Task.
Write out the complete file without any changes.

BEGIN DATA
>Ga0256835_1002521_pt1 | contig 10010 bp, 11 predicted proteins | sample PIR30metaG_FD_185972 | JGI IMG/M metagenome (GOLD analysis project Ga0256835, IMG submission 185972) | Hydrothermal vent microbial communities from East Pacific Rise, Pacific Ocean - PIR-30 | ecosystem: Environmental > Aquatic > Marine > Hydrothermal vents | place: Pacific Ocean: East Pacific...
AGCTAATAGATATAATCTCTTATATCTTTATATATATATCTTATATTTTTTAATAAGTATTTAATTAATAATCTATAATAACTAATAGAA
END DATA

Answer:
>Ga0256835_1002521_pt1 | contig 10010 bp, 11 predicted proteins | sample PIR30metaG_FD_185972 | JGI IMG/M metagenome (GOLD analysis project Ga0256835, IMG submission 185972) | Hydrothermal vent microbial communities from East Pacific Rise, Pacific Ocean - PIR-30 | ecosystem: Environmental > Aquatic > Marine > Hydrothermal vents | place: Pacific Ocean: East Pacific...
AGCTAATAGATATAATCTCTTATATCTTTATATATATATCTTATATTTTTTAATAAGTATTTAATTAATAATCTATAATAACTAATAGAA